Teachers in International schools: a global educational 'precariat'?

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Abstract

An over-looked global educational development has been the exponential growth of 'international schools'. The field in 2014 involved almost 350,000 educators in over 7,000 English-medium schools in non-English speaking countries. This is expected to rise to half a million educators, mainly American and British, in 10,000 schools by 2022. The field has never constituted a ‘system’, and it remains largely un-inspected, un-monitored and un-regulated. There was substantial evidence from both social media comment and real-life reports in the popular press during 2013 and 2014 that the field is becoming an increasingly precarious one for teachers, as well as administrators. Guy Standing’s (2011) 'insecurity framework' is used for stating the case that teachers in international schools could conceivably be identified as a sub-group of the global ‘precariat’, and the issue warrants further empirical investigation.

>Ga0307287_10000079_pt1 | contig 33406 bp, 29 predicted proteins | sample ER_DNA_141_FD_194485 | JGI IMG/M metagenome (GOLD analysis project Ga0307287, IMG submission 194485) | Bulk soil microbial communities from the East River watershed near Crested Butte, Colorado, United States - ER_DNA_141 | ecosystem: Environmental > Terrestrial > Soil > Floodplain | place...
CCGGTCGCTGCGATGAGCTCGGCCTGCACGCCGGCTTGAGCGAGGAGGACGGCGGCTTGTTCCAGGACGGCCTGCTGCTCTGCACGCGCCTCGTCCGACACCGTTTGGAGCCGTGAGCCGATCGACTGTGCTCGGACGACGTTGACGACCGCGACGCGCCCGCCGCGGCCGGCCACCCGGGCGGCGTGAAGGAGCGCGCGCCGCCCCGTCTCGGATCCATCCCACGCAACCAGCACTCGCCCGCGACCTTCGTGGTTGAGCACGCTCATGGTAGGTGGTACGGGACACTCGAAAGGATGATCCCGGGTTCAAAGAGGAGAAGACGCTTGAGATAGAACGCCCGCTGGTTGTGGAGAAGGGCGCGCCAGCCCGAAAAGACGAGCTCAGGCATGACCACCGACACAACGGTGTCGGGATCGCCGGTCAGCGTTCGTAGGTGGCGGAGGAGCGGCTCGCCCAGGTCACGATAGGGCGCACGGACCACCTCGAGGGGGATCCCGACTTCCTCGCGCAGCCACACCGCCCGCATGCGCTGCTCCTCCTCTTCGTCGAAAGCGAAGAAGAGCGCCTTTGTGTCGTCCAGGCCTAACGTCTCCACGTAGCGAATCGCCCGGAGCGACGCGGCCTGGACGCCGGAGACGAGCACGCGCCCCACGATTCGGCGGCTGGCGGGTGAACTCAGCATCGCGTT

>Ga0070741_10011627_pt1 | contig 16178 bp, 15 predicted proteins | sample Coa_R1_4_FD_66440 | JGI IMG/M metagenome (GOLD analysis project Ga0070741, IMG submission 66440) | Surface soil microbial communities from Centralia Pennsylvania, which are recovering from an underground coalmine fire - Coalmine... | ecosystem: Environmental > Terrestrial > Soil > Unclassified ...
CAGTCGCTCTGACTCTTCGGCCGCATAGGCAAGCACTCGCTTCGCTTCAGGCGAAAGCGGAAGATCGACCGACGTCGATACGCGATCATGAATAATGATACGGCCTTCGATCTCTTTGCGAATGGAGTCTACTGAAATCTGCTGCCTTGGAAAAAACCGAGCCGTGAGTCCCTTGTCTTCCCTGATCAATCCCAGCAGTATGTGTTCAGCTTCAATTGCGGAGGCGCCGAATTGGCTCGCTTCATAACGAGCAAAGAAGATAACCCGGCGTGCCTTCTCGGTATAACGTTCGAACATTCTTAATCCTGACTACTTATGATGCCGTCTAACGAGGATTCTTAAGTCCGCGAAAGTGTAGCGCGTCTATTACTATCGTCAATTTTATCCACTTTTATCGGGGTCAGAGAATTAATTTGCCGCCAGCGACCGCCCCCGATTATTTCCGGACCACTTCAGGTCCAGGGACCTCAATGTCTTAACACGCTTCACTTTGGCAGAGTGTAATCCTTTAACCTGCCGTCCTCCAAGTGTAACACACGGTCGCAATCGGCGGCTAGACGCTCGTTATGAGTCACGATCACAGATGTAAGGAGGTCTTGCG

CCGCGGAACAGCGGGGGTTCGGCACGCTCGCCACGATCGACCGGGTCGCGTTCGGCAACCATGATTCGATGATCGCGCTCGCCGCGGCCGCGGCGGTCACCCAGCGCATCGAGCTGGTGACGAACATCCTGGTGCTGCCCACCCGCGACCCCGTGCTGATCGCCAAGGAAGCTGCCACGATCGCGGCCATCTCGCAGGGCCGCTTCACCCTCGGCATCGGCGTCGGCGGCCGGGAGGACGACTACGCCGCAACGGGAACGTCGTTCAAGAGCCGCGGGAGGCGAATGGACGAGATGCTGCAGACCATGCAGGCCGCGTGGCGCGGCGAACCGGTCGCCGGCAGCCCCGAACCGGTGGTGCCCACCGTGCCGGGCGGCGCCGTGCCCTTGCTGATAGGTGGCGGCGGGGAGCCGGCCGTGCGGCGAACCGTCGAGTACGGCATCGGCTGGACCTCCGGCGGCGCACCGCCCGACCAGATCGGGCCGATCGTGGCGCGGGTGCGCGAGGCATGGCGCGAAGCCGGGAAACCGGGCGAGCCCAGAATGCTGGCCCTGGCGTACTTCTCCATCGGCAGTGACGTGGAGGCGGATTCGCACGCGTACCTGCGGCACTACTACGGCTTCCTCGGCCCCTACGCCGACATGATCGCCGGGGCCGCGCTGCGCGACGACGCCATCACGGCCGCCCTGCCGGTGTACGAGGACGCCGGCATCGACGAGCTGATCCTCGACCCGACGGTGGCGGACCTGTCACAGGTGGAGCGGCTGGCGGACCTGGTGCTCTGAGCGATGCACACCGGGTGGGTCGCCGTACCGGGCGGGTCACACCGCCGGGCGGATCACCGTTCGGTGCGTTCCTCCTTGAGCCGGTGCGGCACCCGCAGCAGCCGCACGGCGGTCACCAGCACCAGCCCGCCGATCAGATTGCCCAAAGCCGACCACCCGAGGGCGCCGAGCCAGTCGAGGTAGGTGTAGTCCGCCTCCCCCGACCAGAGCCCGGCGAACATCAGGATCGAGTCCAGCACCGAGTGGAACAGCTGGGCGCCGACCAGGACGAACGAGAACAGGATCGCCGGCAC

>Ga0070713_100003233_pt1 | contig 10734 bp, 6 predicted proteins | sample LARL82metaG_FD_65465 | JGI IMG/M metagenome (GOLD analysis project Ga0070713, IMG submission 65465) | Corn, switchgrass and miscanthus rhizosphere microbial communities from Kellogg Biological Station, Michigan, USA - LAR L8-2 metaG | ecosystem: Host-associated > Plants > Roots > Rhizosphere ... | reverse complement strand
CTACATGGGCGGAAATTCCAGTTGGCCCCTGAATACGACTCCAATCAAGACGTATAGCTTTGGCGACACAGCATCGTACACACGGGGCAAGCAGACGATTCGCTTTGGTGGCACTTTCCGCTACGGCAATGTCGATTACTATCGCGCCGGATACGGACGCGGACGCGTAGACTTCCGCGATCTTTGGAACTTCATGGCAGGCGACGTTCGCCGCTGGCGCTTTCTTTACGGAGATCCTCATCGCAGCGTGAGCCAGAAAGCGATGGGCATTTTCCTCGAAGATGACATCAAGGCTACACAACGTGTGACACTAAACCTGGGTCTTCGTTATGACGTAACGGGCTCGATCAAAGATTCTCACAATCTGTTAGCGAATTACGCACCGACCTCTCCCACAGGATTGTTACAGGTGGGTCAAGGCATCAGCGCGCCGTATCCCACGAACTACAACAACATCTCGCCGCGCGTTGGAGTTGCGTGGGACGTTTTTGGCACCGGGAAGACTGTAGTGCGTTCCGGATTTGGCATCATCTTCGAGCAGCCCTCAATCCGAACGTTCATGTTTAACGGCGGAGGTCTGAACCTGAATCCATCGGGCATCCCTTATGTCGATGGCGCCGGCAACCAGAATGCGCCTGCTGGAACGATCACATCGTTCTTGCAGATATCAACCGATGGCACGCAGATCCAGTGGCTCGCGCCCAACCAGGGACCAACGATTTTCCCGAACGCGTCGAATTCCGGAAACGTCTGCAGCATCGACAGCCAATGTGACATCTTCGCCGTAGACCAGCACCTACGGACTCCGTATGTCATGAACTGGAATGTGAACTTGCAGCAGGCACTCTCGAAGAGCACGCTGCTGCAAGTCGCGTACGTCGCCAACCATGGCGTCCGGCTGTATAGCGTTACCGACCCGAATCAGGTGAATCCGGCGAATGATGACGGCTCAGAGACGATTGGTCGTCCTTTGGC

Original languageEnglish
Pages (from-to)543-559
JournalGlobalisation, Societies and Education
Volume14
Issue number4
Early online date6 Oct 2015
DOIs
Publication statusPublished - 2016

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